Before we moved to Costa Rica, we learned that we could find someone to clean the house for about a dollar an hour. I was ecstatic. Back home, I cleaned when company was coming. It’s not that I don’t love cleaning— it’s just that there was always something I’d rather do.
For our first six months here, we rented a place along with my daughter, her husband, and my granddaughter Maiya. Bonnie was expecting my second grandchild, and wasn’t in the mood to clean, and I was finally retired. Truth be told, we were a lot alike in our aversion to housework, but we needn’t have worried. The owners of the house had included weekly cleaning in the 250 dollars a month we paid.
Yes, it’s amazing. Just the idea of renting a house in the country for so little put a lift in my final days of work. I dreamed a life of leisure, stopping just short of the grape-feeding scene. But the reality didn’t live up to the dream. You’re probably wondering, what could be wrong with free housecleaning?
For one thing, we had to vacate the house while not one, but two neighbor ladies mopped the floors and moved all of our stuff around. Then we exchanged places. While they waltzed around the patio with rags under their feet, we returned to the house to search for our relocated possessions. We felt like we were being invaded every time they showed up.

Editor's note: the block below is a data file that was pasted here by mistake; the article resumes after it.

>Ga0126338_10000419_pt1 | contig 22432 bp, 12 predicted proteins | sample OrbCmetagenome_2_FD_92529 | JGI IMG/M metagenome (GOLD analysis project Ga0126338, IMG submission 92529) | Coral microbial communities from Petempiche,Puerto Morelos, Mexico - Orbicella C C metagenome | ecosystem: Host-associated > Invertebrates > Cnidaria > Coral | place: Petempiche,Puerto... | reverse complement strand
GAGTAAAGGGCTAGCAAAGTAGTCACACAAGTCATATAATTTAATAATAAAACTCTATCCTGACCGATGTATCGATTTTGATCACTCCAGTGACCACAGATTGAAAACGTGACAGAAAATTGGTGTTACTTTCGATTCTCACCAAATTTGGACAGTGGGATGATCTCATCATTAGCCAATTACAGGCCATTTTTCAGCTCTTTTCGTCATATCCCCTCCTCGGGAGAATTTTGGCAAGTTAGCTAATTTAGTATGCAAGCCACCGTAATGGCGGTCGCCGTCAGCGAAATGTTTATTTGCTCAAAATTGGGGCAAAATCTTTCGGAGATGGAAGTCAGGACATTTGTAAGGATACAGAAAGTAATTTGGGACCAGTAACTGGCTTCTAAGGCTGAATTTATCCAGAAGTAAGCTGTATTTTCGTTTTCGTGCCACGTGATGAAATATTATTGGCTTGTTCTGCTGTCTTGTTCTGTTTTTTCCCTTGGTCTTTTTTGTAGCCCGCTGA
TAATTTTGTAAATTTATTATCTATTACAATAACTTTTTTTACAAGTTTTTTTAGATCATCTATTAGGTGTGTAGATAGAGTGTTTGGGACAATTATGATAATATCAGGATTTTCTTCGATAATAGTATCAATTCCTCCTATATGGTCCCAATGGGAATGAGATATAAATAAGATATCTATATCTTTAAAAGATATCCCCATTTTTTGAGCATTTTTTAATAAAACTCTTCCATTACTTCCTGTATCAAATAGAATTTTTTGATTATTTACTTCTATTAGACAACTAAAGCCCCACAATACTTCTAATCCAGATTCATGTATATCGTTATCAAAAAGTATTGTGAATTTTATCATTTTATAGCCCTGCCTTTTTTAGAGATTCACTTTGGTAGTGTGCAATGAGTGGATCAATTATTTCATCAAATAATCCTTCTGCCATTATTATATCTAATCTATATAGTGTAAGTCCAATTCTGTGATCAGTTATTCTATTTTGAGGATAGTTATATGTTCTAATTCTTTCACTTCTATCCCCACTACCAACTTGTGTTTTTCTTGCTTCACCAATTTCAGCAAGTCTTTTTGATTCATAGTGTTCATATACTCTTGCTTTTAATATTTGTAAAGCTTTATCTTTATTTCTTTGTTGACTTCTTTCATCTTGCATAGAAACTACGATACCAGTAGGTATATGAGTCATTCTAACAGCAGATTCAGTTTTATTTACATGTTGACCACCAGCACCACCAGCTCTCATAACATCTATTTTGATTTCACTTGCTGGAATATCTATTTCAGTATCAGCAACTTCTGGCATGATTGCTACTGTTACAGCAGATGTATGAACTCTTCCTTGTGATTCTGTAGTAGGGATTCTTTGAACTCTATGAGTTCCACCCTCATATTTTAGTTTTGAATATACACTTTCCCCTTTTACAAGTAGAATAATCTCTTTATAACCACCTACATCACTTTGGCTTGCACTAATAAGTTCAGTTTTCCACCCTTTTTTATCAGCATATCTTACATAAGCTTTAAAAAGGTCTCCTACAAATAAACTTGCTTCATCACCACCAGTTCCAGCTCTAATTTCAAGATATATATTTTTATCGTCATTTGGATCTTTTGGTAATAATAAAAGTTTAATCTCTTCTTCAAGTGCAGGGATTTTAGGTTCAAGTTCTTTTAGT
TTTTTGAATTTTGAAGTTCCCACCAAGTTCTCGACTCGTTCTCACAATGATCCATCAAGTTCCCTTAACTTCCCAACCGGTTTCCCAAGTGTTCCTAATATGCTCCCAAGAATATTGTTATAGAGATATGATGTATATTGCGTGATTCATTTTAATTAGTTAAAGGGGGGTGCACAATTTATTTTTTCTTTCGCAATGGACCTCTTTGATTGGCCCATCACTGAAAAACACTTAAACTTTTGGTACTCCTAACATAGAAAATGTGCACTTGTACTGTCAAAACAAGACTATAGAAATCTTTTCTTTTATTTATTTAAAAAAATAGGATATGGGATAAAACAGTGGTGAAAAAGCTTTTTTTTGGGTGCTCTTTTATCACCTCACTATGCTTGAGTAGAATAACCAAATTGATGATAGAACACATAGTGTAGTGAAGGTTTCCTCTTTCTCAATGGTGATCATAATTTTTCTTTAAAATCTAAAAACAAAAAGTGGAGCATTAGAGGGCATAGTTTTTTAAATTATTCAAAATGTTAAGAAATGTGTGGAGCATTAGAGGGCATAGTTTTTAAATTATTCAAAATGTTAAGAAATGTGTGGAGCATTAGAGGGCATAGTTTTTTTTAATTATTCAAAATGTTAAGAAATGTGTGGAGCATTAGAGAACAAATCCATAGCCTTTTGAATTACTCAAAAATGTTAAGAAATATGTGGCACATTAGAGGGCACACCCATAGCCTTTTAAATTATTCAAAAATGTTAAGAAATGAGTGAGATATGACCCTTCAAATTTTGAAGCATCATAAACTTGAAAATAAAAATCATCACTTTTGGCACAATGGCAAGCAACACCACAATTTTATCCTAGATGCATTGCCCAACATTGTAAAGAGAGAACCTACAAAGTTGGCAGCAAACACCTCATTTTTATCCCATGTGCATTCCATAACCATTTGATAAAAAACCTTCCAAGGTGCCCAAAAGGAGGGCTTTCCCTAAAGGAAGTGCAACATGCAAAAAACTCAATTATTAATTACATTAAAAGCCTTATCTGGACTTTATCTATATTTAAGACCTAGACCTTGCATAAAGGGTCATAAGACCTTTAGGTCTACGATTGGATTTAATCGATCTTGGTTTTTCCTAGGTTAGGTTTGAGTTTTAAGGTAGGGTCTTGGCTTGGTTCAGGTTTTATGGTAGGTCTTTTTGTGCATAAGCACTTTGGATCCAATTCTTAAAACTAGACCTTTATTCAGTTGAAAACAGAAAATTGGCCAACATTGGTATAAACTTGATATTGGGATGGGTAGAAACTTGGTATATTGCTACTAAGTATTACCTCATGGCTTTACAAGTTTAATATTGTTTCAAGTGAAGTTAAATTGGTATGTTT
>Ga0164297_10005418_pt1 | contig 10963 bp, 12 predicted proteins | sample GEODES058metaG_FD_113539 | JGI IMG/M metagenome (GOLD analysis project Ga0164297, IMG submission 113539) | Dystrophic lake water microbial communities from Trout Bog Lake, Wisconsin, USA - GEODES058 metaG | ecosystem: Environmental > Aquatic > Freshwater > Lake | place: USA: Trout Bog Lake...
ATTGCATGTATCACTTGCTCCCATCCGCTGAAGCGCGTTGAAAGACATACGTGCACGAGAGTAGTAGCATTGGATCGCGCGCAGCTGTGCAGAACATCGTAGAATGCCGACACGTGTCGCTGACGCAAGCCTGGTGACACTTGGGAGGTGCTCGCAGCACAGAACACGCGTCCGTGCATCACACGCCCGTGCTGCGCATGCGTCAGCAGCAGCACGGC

When we moved across town to the house where we live now, a friend recommended a neighbor lady to clean. I don’t know why, but I often need to learn things the hard way, and so I agreed.
Let’s call the cleaning lady Lola. I saw right away she didn’t go in for cleaning under things, or behind them. I didn’t care. Her cleaning was better than nothing, and the price was right. If you didn’t look in the corners, or behind the doors, the place looked great.
I just wanted to sit in front of my computer and write,–alas– Lola had other ideas. She wanted to sit and chat. I’ll just pretend she’s my Spanish tutor, I told myself, but that didn’t work for me.
She came on Mondays and Thursdays. Soon, Sunday and Wednesday nights I’d go to bed and think, “Oh no. Lola’s coming tomorrow.” I began manufacturing excuses to leave the house. I would have liked to let her go, but I was a coward, and, I reminded myself, the floors and windows were cleaner than they’d ever been at home.
Towards the end of the year she began to finish after a couple of hours, and ask to go home early. Though we paid her by the hour, I was happy to be rid of her early, till she said she’d like to work less hours for more money.
I knew this was my chance. I geared up my courage and I told her the truth, sort of: we were on a fixed income, the dollar had lost a large chunk of it’s value, and prices had gone up since we’d arrived– and I gave her an extra two weeks pay. Why mention the terrible cleaning? The angst? Turns out Lola really didn’t want to work, and said so. What a relief.
Now I’m back to cleaning when we have company, and guess what? I don’t care.